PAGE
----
Secondly, That in relations, we have for the most part, if not always, as clear a notion of THE RELATION as we have of THOSE SIMPLE IDEAS WHEREIN IT IS FOUNDED: agreement or disagreement, whereon relation depends, being things whereof we have commonly as clear ideas as of any other whatsoever; it being but the distinguishing simple ideas, or their degrees one from another, without which we could have no distinct knowledge at all. For, if I have a clear idea of sweetness, light, or extension, I have, too, of equal, or more, or less, of each of these: if I know what it is for one man to be born of a woman, viz. Sempronia, I know what it is for another man to be born of the same woman Sempronia; and so have as clear a notion of brothers as of births, and perhaps clearer. For it I believed that Sempronia digged Titus out of the parsley-bed, (as they used to tell children,) and thereby became his mother; and that afterwards, in the same manner, she digged Caius out of the parsley-bed, I has as clear a notion of the relation of brothers between them, as it I had all the skill of a midwife: the notion that the same woman contributed, as mother, equally to their births, (though I were ignorant or mistaken in the manner of it,) being that on which I grounded the relation; and that they agreed in the circumstance of birth, let it be what it will. The comparing them then in their descent from the same person, without knowing the particular circumstances of that descent, is enough to found my notion of their having, or not having, the relation of brothers. But though the ideas of PARTICULAR RELATIONS are capable of being as clear and distinct in the minds of those who will duly consider them as those of mixed modes, and more determinate than those of substances: yet the names belonging to relation are often of as doubtful and uncertain signification as those of substances or mixed modes; and much more than those of simple ideas. Because relative words, being the marks of this comparison, which is made only by men's thoughts, and is an idea only in men's minds, men frequently apply them to different comparisons of things, according to their own imaginations; which do not always correspond with those of others using the same name.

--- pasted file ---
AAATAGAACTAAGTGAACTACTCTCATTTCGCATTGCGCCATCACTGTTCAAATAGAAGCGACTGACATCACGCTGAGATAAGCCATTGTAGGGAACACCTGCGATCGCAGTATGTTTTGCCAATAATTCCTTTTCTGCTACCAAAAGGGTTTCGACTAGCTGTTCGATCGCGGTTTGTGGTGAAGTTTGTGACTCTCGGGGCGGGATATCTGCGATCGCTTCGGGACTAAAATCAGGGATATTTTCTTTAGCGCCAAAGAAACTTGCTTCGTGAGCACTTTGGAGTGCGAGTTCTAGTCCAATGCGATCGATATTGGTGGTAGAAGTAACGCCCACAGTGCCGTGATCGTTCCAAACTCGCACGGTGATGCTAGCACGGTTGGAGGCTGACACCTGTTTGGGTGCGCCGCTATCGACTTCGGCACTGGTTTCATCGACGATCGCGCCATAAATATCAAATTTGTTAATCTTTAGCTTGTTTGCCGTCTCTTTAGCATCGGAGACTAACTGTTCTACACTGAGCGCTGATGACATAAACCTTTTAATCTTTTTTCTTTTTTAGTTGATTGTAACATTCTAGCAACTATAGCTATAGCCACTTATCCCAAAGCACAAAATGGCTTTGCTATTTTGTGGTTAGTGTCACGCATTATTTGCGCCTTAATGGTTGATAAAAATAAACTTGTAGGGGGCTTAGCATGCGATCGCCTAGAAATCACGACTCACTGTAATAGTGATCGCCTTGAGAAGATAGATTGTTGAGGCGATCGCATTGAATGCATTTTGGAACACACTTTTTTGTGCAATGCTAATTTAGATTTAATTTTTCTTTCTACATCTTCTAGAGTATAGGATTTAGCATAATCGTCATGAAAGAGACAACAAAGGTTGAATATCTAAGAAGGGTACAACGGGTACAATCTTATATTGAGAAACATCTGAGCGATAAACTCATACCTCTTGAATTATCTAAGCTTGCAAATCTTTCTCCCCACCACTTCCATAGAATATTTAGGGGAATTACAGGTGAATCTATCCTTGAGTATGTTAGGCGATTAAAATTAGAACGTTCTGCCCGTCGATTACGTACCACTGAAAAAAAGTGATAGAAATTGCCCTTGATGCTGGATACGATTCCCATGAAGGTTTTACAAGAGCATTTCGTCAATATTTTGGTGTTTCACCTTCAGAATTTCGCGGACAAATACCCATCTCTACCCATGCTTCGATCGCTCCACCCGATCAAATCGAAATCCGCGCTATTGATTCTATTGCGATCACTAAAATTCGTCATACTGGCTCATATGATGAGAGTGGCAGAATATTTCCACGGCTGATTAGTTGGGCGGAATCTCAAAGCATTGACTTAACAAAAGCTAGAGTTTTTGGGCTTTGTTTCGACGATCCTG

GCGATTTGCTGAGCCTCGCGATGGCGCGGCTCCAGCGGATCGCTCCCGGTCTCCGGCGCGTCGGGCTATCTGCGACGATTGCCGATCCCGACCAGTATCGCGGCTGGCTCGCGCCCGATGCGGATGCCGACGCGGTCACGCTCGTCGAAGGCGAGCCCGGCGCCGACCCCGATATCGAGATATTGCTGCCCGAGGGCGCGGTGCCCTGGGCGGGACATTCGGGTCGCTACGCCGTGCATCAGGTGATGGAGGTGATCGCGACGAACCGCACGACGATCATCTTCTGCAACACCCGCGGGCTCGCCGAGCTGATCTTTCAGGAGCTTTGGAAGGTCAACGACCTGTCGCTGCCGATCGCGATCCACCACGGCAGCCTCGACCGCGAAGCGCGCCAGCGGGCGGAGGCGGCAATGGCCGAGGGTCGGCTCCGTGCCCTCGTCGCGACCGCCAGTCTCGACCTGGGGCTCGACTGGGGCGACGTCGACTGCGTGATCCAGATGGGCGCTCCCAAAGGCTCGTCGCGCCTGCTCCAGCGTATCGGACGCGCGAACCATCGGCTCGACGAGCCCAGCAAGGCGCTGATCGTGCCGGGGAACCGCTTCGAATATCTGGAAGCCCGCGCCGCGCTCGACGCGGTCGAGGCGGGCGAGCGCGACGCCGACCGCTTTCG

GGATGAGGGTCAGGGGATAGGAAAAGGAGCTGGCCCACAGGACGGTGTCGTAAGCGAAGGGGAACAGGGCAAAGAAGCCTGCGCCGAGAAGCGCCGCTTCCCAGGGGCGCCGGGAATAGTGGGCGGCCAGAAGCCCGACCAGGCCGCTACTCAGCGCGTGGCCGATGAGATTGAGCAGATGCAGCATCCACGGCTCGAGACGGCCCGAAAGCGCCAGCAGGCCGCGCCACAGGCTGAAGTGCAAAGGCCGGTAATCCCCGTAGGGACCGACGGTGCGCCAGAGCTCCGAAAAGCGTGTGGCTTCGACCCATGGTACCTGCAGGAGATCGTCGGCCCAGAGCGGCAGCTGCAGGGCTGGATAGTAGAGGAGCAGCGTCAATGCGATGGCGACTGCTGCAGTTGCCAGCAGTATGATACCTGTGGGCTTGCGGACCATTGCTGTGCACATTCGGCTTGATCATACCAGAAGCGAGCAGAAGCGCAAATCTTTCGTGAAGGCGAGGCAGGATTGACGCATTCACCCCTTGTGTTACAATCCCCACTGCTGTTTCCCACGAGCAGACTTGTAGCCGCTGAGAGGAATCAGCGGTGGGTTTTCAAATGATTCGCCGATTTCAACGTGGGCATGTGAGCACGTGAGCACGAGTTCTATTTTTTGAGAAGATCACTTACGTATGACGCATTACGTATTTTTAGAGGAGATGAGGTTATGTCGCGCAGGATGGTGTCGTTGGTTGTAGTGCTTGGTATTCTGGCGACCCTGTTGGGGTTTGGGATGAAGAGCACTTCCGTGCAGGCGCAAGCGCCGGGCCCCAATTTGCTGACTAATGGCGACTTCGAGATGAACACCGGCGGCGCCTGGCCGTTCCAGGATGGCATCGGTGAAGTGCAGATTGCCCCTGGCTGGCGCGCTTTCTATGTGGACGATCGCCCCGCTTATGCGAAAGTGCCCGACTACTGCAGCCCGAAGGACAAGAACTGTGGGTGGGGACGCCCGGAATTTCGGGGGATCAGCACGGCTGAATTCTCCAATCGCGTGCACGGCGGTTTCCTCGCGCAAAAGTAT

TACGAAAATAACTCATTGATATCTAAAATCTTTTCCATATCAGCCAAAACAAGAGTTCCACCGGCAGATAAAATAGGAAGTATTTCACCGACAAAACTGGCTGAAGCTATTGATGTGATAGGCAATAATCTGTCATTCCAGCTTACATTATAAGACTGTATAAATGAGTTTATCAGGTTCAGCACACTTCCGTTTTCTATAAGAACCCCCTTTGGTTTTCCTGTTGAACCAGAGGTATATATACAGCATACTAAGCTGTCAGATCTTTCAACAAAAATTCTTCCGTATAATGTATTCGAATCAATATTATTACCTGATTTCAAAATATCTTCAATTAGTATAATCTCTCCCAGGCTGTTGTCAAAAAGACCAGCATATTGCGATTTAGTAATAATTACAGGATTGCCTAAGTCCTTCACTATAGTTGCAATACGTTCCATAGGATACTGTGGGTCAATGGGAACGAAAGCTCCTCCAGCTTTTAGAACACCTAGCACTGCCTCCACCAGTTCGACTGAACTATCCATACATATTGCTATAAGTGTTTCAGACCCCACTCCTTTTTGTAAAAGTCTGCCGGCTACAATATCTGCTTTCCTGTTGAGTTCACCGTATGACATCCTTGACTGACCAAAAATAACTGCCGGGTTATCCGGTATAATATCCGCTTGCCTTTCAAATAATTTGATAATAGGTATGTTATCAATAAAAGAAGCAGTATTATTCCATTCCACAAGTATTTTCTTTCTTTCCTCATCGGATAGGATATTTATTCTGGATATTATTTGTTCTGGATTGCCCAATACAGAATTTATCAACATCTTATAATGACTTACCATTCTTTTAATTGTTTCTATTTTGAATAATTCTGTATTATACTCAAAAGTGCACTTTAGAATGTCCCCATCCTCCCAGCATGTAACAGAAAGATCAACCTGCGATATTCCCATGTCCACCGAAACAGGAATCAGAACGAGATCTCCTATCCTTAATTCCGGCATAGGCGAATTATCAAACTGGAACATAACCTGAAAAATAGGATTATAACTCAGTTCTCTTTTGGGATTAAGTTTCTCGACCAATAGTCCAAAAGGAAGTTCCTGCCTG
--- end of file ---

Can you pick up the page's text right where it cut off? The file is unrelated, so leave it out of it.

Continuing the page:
20. The Notion of Relation is the same, whether the Rule any Action is compared to be true or false.

Thirdly, That in these I call MORAL RELATIONS, I have a true notion of relation, by comparing the action with the rule, whether the rule be true or false. For if I measure anything by a yard, I know whether the thing I measure be longer or shorter than that supposed yard, though perhaps the yard I measure by be not exactly the standard: which indeed is another inquiry. For though the rule be erroneous, and I mistaken in it; yet the agreement or disagreement observable in that which I compare with, makes me perceive the relation. Though, measuring by a wrong rule, I shall thereby be brought to judge amiss of its moral rectitude; because I have tried it by that which is not the true rule: yet I am not mistaken in the relation which that action bears to that rule I compare it to, which is agreement or disagreement.